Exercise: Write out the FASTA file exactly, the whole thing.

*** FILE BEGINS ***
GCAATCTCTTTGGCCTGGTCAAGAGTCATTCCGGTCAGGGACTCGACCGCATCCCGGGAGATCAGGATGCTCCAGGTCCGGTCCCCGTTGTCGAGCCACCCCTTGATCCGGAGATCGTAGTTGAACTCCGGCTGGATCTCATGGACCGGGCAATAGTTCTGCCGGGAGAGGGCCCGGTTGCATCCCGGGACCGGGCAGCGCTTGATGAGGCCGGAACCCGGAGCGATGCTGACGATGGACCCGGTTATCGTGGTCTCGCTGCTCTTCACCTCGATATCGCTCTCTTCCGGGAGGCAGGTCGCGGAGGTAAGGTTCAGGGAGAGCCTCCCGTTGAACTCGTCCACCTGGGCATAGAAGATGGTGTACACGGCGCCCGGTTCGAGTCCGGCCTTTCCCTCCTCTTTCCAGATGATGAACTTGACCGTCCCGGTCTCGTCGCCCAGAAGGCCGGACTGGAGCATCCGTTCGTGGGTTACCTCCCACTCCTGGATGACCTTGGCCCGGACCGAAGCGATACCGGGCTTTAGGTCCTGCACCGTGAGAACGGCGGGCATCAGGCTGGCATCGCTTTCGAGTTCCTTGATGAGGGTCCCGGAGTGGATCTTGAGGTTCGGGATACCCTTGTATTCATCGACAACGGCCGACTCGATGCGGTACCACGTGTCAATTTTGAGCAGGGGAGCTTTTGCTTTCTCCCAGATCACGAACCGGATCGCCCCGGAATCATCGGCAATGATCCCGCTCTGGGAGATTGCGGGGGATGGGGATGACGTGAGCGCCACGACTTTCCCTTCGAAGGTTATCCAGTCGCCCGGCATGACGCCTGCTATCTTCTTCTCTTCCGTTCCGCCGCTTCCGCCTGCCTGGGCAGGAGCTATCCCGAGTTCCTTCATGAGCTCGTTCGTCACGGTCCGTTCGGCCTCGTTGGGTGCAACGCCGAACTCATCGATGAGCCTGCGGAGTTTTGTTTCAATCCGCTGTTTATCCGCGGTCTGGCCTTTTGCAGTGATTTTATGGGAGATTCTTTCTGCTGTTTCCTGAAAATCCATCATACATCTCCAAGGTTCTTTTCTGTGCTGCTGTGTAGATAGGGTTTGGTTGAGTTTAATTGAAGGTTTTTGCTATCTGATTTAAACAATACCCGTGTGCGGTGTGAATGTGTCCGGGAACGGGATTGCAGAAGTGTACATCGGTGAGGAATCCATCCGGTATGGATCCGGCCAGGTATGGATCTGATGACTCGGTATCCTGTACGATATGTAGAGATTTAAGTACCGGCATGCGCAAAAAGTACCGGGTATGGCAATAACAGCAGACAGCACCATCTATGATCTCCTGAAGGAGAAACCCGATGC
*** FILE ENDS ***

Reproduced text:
GCAATCTCTTTGGCCTGGTCAAGAGTCATTCCGGTCAGGGACTCGACCGCATCCCGGGAGATCAGGATGCTCCAGGTCCGGTCCCCGTTGTCGAGCCACCCCTTGATCCGGAGATCGTAGTTGAACTCCGGCTGGATCTCATGGACCGGGCAATAGTTCTGCCGGGAGAGGGCCCGGTTGCATCCCGGGACCGGGCAGCGCTTGATGAGGCCGGAACCCGGAGCGATGCTGACGATGGACCCGGTTATCGTGGTCTCGCTGCTCTTCACCTCGATATCGCTCTCTTCCGGGAGGCAGGTCGCGGAGGTAAGGTTCAGGGAGAGCCTCCCGTTGAACTCGTCCACCTGGGCATAGAAGATGGTGTACACGGCGCCCGGTTCGAGTCCGGCCTTTCCCTCCTCTTTCCAGATGATGAACTTGACCGTCCCGGTCTCGTCGCCCAGAAGGCCGGACTGGAGCATCCGTTCGTGGGTTACCTCCCACTCCTGGATGACCTTGGCCCGGACCGAAGCGATACCGGGCTTTAGGTCCTGCACCGTGAGAACGGCGGGCATCAGGCTGGCATCGCTTTCGAGTTCCTTGATGAGGGTCCCGGAGTGGATCTTGAGGTTCGGGATACCCTTGTATTCATCGACAACGGCCGACTCGATGCGGTACCACGTGTCAATTTTGAGCAGGGGAGCTTTTGCTTTCTCCCAGATCACGAACCGGATCGCCCCGGAATCATCGGCAATGATCCCGCTCTGGGAGATTGCGGGGGATGGGGATGACGTGAGCGCCACGACTTTCCCTTCGAAGGTTATCCAGTCGCCCGGCATGACGCCTGCTATCTTCTTCTCTTCCGTTCCGCCGCTTCCGCCTGCCTGGGCAGGAGCTATCCCGAGTTCCTTCATGAGCTCGTTCGTCACGGTCCGTTCGGCCTCGTTGGGTGCAACGCCGAACTCATCGATGAGCCTGCGGAGTTTTGTTTCAATCCGCTGTTTATCCGCGGTCTGGCCTTTTGCAGTGATTTTATGGGAGATTCTTTCTGCTGTTTCCTGAAAATCCATCATACATCTCCAAGGTTCTTTTCTGTGCTGCTGTGTAGATAGGGTTTGGTTGAGTTTAATTGAAGGTTTTTGCTATCTGATTTAAACAATACCCGTGTGCGGTGTGAATGTGTCCGGGAACGGGATTGCAGAAGTGTACATCGGTGAGGAATCCATCCGGTATGGATCCGGCCAGGTATGGATCTGATGACTCGGTATCCTGTACGATATGTAGAGATTTAAGTACCGGCATGCGCAAAAAGTACCGGGTATGGCAATAACAGCAGACAGCACCATCTATGATCTCCTGAAGGAGAAACCCGATGC